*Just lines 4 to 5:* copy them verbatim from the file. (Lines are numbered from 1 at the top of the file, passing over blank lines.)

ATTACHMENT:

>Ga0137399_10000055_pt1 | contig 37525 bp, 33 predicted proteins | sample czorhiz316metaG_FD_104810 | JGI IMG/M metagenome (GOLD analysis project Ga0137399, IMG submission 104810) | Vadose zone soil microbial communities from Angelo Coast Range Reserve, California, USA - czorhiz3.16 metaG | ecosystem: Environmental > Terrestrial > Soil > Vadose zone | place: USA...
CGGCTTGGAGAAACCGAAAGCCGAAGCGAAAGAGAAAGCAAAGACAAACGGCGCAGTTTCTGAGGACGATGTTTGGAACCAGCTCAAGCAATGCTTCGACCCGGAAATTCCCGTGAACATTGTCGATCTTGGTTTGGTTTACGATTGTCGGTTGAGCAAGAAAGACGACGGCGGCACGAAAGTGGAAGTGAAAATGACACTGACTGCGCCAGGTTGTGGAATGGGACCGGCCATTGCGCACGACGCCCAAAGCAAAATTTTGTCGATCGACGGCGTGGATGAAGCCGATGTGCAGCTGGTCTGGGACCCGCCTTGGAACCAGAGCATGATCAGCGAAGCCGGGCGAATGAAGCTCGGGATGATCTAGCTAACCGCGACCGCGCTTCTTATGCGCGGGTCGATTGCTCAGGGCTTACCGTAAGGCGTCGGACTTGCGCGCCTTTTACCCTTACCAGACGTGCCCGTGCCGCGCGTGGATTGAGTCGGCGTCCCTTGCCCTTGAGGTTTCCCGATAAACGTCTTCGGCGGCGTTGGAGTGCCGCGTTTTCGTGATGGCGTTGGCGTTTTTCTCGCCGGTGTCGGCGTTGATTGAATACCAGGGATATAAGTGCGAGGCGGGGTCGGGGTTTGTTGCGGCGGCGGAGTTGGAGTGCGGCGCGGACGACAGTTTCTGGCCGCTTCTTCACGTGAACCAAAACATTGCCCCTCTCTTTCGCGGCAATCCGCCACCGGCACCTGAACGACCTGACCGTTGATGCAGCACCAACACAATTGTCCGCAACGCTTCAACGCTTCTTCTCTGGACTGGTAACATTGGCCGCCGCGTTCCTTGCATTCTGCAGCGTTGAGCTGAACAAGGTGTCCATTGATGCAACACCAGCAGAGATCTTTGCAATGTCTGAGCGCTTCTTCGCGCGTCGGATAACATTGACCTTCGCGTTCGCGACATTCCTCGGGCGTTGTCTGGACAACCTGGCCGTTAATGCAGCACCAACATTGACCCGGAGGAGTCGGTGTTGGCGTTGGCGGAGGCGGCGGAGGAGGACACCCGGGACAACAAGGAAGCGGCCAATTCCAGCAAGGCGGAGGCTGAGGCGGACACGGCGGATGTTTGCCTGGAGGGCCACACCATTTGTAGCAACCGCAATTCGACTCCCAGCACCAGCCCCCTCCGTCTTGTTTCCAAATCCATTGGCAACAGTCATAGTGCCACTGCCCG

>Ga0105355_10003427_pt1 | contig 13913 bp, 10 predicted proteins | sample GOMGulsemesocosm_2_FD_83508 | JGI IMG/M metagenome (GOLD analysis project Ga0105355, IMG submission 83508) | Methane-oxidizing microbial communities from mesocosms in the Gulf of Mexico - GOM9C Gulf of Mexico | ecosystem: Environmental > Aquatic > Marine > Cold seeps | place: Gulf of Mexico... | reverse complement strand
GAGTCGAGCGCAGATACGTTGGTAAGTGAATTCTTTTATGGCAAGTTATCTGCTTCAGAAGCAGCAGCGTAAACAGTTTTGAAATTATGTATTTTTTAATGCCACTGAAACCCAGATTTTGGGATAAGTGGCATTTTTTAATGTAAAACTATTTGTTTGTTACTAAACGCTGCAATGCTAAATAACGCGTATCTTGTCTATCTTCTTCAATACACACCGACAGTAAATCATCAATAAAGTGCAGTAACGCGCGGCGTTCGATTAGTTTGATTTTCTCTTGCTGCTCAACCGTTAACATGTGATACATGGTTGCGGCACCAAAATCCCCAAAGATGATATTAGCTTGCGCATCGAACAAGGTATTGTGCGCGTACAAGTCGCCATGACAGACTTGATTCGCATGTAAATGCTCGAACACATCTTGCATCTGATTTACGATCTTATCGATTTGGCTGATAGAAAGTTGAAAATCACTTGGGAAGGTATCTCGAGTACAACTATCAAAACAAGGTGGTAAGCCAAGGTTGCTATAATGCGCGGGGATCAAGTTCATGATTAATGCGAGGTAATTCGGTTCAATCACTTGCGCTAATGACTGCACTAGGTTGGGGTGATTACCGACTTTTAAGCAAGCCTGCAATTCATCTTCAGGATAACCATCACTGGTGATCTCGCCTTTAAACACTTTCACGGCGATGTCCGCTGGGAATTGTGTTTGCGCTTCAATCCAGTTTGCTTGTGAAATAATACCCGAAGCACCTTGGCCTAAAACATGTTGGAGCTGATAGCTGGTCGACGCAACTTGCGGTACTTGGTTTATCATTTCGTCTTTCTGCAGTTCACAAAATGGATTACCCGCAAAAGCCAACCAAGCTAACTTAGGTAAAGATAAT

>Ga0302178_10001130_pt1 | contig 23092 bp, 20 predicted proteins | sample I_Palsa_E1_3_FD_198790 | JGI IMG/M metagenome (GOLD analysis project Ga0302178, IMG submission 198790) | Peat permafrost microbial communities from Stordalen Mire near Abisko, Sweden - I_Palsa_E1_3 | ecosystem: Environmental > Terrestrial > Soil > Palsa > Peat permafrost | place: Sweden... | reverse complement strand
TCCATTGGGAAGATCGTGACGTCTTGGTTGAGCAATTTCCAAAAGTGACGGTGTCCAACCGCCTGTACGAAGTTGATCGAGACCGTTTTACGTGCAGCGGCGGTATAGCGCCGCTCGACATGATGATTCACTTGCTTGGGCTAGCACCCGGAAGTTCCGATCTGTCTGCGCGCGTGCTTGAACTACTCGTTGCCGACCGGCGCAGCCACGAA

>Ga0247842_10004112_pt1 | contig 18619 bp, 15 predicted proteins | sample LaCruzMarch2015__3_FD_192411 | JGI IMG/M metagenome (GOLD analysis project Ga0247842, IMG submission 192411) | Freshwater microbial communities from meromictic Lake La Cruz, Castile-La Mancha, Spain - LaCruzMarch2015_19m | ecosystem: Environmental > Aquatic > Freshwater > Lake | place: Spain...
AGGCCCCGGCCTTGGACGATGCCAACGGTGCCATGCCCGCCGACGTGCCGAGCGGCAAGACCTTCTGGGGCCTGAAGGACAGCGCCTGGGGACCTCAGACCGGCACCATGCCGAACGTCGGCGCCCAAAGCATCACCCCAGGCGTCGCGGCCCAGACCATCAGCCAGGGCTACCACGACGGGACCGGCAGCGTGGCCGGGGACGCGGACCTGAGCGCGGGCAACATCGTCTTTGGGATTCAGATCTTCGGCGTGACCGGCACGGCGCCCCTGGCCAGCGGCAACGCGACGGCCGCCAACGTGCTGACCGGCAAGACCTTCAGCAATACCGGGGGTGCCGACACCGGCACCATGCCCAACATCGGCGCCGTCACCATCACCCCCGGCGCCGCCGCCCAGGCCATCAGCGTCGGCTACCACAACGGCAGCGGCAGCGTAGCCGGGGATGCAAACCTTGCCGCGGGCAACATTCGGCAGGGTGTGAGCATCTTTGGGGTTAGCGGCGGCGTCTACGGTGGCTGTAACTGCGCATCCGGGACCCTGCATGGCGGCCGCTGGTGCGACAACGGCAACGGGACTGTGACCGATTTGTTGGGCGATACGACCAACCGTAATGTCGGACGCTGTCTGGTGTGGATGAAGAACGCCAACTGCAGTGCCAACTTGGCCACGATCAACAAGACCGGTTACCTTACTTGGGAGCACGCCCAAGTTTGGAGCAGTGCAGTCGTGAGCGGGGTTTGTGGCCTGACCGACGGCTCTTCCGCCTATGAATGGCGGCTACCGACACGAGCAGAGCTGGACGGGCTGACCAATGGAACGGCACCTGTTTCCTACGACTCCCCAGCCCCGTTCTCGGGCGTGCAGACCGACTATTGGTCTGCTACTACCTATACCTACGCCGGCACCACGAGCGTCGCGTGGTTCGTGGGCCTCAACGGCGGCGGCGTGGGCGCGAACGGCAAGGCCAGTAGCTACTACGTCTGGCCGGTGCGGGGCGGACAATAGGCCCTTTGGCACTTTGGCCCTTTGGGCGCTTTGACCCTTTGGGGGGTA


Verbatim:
GAGTCGAGCGCAGATACGTTGGTAAGTGAATTCTTTTATGGCAAGTTATCTGCTTCAGAAGCAGCAGCGTAAACAGTTTTGAAATTATGTATTTTTTAATGCCACTGAAACCCAGATTTTGGGATAAGTGGCATTTTTTAATGTAAAACTATTTGTTTGTTACTAAACGCTGCAATGCTAAATAACGCGTATCTTGTCTATCTTCTTCAATACACACCGACAGTAAATCATCAATAAAGTGCAGTAACGCGCGGCGTTCGATTAGTTTGATTTTCTCTTGCTGCTCAACCGTTAACATGTGATACATGGTTGCGGCACCAAAATCCCCAAAGATGATATTAGCTTGCGCATCGAACAAGGTATTGTGCGCGTACAAGTCGCCATGACAGACTTGATTCGCATGTAAATGCTCGAACACATCTTGCATCTGATTTACGATCTTATCGATTTGGCTGATAGAAAGTTGAAAATCACTTGGGAAGGTATCTCGAGTACAACTATCAAAACAAGGTGGTAAGCCAAGGTTGCTATAATGCGCGGGGATCAAGTTCATGATTAATGCGAGGTAATTCGGTTCAATCACTTGCGCTAATGACTGCACTAGGTTGGGGTGATTACCGACTTTTAAGCAAGCCTGCAATTCATCTTCAGGATAACCATCACTGGTGATCTCGCCTTTAAACACTTTCACGGCGATGTCCGCTGGGAATTGTGTTTGCGCTTCAATCCAGTTTGCTTGTGAAATAATACCCGAAGCACCTTGGCCTAAAACATGTTGGAGCTGATAGCTGGTCGACGCAACTTGCGGTACTTGGTTTATCATTTCGTCTTTCTGCAGTTCACAAAATGGATTACCCGCAAAAGCCAACCAAGCTAACTTAGGTAAAGATAAT

>Ga0302178_10001130_pt1 | contig 23092 bp, 20 predicted proteins | sample I_Palsa_E1_3_FD_198790 | JGI IMG/M metagenome (GOLD analysis project Ga0302178, IMG submission 198790) | Peat permafrost microbial communities from Stordalen Mire near Abisko, Sweden - I_Palsa_E1_3 | ecosystem: Environmental > Terrestrial > Soil > Palsa > Peat permafrost | place: Sweden... | reverse complement strand